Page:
As you might guess from the title of this post, guests this year were remarkably good in their decision to not constantly dodge questions and defer to others, though it still happened occasionally when it had to.

Yamamoto Yutaka, aka Yamakan, dropped down answers to questions which clearly showed him putting in some genuine thought and not just defaulting to stock answers. One person asked him how he got to be a director, and his response was that he wanted to be an animator but then couldn’t draw so he had to pick something else that would let him work in anime without drawing talent. To follow up, I asked what he thought of Takahata Isao, director of Grave of the Fireflies, because Takahata is also a director who cannot draw. Yamamoto answered that Takahata is one of the two directors who inspired him to get into anime, and that he considers the Anne of Green Gables anime directed by Takahata to be pretty much THE finest example of an anime TV series and how to tell a story in that format. Sadly, he would not reveal the second despite prompting.

I also asked him about Tonari no 801-chan’s anime debut, and he said that the original author asked him personally to do it, and that he felt destined to do it. Other highlights from Yamakan include his belief that what’s most important in animation is having characters stay “in-character” (and anyone who’s seen Tsugumi in Kannagi can attest to him putting his money where his mouth is), his desire for fellow anime creators to be capable of being creative with each other so that they may grow and improve, and his belief that today’s anime creators lack strong enough personalities akin to Miyazaki, Tomino, and Anno. As you can tell, he was not a “normal” Japanese guest and I am grateful for that.

Oh, and as for his definition of moe: If you like it, it’s moe for you.

Frederik L. Schodt

Frederik L. Schodt (apparently pronounced “Shot”) meanwhile revealed very good knowledge of the scanlation scene and an understanding of its appeal, as well as being good at handling the audience at his Astro Boy panel. At his Q&A panel, I asked him about instances where either American culture values in Japanese comics made them unapproachable by an American audience and vice versa. For the manga example, he pointed out how works are still censored to an extent, and that some companies are forced to claim the girls in their media are 18+ when they clearly are not given the context of the story, and that most of the genres of manga in Japan never come to the US, such as mahjong manga. His answer for American comics that were deemed not appropriate for a Japanese audience was even more interesting.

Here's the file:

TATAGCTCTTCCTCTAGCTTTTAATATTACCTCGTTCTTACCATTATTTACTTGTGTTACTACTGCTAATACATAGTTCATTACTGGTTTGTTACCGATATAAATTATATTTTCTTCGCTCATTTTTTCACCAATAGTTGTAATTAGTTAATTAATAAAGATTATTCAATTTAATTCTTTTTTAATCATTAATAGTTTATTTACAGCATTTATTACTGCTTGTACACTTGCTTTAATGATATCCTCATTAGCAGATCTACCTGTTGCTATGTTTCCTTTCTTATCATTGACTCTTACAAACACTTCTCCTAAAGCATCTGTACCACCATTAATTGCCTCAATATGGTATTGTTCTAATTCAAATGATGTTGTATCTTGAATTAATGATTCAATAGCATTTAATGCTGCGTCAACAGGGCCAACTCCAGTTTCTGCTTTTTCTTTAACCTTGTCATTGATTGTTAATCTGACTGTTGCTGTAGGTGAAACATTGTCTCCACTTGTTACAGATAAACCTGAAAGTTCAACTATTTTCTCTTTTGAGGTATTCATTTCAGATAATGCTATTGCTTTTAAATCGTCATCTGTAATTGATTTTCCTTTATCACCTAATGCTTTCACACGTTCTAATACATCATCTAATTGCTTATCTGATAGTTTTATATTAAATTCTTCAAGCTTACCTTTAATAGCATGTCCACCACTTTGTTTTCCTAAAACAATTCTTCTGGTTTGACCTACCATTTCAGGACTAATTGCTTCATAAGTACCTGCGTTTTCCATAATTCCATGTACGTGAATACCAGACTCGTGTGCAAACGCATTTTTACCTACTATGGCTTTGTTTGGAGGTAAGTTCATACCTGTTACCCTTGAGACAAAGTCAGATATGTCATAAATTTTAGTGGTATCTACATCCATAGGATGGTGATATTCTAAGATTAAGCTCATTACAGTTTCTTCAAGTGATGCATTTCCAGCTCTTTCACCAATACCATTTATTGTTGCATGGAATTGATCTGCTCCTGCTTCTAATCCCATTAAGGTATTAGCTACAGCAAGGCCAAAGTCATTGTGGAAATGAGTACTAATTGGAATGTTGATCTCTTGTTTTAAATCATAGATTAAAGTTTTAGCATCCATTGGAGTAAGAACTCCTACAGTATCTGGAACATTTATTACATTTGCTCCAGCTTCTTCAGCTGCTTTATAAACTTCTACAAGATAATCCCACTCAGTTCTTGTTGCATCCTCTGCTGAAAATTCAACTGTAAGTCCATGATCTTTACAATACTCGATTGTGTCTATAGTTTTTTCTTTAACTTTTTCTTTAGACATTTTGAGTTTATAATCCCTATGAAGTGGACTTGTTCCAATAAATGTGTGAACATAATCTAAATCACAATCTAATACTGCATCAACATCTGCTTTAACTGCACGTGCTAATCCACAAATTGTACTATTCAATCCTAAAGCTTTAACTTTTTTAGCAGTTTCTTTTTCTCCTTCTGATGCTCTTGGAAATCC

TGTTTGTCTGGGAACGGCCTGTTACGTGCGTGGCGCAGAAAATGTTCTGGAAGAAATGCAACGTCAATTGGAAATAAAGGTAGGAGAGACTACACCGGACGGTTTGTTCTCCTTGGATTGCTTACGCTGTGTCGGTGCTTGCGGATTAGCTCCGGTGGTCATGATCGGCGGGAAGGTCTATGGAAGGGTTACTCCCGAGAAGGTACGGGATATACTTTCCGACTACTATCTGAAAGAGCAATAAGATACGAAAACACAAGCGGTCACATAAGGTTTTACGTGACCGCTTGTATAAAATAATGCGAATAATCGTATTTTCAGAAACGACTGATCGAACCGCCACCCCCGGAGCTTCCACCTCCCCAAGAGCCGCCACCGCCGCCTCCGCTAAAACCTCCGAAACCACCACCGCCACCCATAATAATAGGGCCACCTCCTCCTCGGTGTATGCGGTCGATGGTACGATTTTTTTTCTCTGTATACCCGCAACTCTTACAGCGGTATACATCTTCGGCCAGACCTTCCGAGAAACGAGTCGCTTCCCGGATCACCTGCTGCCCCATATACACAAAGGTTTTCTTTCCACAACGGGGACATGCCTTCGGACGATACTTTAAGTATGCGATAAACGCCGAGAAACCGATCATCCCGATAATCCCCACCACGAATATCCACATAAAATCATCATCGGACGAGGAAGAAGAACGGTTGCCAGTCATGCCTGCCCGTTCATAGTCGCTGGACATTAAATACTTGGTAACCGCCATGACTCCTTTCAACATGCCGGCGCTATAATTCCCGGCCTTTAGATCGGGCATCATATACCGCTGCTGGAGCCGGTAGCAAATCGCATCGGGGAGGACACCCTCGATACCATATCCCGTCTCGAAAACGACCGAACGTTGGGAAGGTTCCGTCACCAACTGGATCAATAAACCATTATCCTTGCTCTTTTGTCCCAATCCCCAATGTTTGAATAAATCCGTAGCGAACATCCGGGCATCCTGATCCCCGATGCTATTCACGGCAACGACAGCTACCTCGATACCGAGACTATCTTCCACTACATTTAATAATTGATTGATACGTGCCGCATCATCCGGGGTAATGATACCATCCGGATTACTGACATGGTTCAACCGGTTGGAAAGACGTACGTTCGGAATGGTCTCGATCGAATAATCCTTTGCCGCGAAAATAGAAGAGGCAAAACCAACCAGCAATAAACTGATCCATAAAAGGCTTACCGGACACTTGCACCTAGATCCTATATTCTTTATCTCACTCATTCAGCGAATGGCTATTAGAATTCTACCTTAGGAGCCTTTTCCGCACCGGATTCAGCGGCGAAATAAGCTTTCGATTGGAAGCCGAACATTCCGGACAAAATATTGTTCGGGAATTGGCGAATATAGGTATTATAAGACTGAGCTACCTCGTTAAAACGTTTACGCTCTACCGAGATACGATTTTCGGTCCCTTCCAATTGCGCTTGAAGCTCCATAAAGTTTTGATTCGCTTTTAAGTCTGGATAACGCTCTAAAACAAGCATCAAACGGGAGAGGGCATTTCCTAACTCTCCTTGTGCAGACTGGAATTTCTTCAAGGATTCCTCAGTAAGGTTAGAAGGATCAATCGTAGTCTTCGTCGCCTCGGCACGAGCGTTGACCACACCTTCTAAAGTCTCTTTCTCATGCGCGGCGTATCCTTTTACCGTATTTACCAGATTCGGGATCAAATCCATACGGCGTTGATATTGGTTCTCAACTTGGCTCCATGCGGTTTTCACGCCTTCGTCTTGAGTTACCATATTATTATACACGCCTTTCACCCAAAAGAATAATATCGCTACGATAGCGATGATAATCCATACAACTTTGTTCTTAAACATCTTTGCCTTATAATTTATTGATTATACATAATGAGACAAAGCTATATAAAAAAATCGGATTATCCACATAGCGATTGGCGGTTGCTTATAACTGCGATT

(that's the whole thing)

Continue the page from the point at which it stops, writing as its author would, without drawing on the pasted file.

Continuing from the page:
Schodt had accompanied the great Wil Eisner of all people to Japan, as Eisner was interested in publishing his works there and and there was a Japanese publishing company which published non-Japanese artists. However, when shown the work of Eisner, the company said that he had to rework it to flow more like a Japanese comic and have it read right to left. Eisner, who was over 80 years old at the time, naturally did not want to entirely redo one of his comics which had sold successfully internationally for decades and so the deal was off. He also talked about how much he likes The Four Immigrants Manga by Japanese immigrant Henry Yoshitaka Kiyama, a comic from California in 1927 which is written in a sort of simultaneous Japanese and English (thus requiring knowledge of both to read properly), and is arguably the first existence of a comic book in America, as well as predating Tezuka’s debut by a number of years. After the panel, I got Schodt to autograph my copy of Dreamland Japan.

While I did not manage to score any one-on-one interviews, I did attend some very informative press conferences. There was a sudden press conference with Maruyama Masao (head of Madhouse), Ishiguro Noboru (director of Macross and Legend of the Galactic Heroes), Kikukawa Yukio (producer of Legend of the Galactic Heroes), and Matsubara Hidenori (character designer for the Ah! My Goddess anime), which started off with Ishiguro and Maruyama deciding to just sit in the audience and act like they were members of the press. At this point we had some fun interviewing the translator in the room, asking him throwaway questions such as, “Who are your translating influences?” and “What made you decide to become a translator?” When the press conference actually began, as it were, it turned out to be one of the most informative hours of my life. This press conference will most likely appear online in its entirety at some point so you don’t have to worry on that front, but there are a few highlights I’d like to mention.

From left to right: Kikukawa, Maruyama, translator, Ishiguro, Matsubara

One interesting set of answers was everyone’s response to the anime they would love to make if they could. Matsubara said he would love to adapt the Tezuka manga Dororo into an anime, and even has the support of Maruyama. Maruyama meanwhile said that there were so many he’d like to have made and that’s why he makes them. Ishiguro wants to make a story set in Tokyo in 1948 that he’s been wanting to make for 30 years and even has the entire story plotted in his head. Kikukawa’s dream anime is to adapt the Darkover series of science fiction novels by Marion Zimmer Bradley.

Another interesting answer was one to my own question, where I asked Ishiguro to talk about his experiences with the deceased Nagahama Tadao, creator of Combattler V, Voltes V, and Daimos, as well as one of the directors of Rose of Versailles. Nagahama, as it turns out, was actually in puppet theater of all things before he became an anime director. Also, when working as a director he would act out every part, male and female, in the script to give a better idea to his staff as to how the story should go. Finally, because he had no talent for drawing, whenever he wanted to make corrections to a key animation (and he inspected every single one), he would write a detailed description on the back as to what needed changing. Nagahama is not terribly popular in the US even among old school fans so this was an amazing bit of information to find out. I personally cannot wait to ask Tomino this question at New York Anime Festival.